Methinks my own soul must be a bright invisible green.
- Henry David Thoreau
I like to think that my soul is a bright green as well, the color of new leaves, new grass, and new growth. It’s a welcome color after the dark of winter. If my soul could be another color, it would be brown like soil, rich and full of life. And if my soul were a garden I like to think that Jesus would walk there. He is the master gardener, stooping to pull up weeds, and getting his hands dirty. He knows how to cut back the old growth so new can come.
I grew up in rural Maine, and on our 4 acres there were several flower beds and one large garden. My dad transferred his love of gardening to me. He grew up on a farm in the Catskills, and the smell of soil never left his blood. It apparently hasn’t left me either, even though I live in a condo in the middle of a city. I grow as many plants as I can without causing my husband to trip over them. They don’t really serve any useful purpose, the three african violets, one miniature rose, and one croton plant, except providing the cat with a toy every now and then when I’m not looking. They may not be useful, but they are necessary. Small as they are, they help keep me connected to the larger creation and to God’s role in my spiritual growth.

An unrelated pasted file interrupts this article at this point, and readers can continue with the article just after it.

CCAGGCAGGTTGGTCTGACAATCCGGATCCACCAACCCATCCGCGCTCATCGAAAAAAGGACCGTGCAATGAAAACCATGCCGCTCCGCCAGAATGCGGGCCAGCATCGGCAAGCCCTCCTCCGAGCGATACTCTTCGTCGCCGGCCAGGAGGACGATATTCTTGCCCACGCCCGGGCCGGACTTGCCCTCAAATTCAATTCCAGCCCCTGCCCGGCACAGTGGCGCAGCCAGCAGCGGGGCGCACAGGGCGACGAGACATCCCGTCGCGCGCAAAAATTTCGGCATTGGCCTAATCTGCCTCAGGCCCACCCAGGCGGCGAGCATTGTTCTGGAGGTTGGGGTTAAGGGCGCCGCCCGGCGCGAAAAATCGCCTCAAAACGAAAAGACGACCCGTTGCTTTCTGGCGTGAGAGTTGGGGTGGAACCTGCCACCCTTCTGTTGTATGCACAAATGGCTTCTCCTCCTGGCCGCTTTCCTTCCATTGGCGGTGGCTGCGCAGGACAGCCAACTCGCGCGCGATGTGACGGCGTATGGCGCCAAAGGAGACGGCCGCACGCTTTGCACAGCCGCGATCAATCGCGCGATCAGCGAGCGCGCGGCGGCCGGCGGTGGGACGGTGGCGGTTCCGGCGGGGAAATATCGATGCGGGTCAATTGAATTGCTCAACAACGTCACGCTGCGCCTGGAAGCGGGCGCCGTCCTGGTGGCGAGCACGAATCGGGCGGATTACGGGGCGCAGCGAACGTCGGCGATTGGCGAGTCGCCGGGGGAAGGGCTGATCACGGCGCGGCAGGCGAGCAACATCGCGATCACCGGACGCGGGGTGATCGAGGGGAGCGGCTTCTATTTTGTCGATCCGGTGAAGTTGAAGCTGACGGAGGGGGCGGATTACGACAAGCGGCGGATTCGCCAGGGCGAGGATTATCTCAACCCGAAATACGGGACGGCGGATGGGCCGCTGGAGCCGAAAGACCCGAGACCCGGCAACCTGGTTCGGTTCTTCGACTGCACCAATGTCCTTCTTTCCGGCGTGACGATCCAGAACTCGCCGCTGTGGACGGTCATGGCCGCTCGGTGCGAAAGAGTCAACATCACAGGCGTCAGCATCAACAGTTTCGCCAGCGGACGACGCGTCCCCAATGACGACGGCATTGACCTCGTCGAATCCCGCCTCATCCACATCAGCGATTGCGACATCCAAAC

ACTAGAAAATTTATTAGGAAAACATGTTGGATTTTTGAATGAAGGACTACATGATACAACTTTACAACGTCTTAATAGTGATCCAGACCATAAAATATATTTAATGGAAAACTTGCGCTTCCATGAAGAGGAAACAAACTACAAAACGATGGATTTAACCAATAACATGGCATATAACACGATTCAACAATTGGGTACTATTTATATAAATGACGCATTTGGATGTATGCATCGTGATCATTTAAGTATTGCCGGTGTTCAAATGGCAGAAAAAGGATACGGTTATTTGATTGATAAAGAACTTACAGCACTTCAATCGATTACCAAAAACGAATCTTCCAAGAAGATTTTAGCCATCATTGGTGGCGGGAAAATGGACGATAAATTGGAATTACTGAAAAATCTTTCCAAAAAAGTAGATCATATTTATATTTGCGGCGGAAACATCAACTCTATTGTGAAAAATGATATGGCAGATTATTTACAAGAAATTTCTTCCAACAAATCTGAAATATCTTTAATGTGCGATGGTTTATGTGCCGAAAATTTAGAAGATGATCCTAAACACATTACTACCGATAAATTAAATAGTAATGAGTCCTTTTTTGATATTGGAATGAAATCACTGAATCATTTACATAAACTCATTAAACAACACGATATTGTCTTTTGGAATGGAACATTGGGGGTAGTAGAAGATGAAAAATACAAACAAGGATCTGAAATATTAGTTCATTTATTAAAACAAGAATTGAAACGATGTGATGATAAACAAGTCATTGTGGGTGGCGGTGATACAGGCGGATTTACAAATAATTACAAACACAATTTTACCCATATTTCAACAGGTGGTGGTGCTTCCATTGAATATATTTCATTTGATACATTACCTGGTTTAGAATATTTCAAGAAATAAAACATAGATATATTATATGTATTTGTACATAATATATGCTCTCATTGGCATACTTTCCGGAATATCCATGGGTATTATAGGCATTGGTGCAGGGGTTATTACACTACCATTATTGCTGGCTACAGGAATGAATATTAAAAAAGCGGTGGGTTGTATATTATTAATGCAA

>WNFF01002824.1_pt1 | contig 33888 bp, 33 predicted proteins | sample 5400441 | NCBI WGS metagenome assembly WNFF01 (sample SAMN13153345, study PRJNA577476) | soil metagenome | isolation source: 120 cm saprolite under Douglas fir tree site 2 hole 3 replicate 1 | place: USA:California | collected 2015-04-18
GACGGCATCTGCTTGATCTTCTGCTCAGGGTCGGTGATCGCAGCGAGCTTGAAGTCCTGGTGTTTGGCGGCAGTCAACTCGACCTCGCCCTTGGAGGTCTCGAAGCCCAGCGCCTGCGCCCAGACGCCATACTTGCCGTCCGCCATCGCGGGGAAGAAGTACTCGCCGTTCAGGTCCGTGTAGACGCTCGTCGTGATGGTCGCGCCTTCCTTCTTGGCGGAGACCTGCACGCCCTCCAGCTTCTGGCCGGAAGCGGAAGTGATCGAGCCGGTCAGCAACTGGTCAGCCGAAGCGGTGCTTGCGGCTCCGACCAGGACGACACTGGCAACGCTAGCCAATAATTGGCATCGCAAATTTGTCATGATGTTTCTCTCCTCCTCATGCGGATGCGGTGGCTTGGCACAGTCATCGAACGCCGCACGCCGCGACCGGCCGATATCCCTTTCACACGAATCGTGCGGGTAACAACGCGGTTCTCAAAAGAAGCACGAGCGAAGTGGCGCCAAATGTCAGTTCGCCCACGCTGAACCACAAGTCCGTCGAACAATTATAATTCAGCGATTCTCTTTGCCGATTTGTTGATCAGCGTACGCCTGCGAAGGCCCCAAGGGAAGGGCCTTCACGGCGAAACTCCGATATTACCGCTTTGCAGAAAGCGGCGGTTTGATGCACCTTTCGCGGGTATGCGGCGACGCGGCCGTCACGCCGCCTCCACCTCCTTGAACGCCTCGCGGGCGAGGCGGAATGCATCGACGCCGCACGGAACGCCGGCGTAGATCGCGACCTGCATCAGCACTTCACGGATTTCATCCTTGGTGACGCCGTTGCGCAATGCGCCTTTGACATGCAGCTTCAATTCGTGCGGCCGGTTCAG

To those of you who feel the same Spring-like leanings, I’d like to recommend a few books we carry which explore gardens in the Bible, in our back yard, and in our own hearts.
March 19, 2010 at 1:35 pm Comments (0)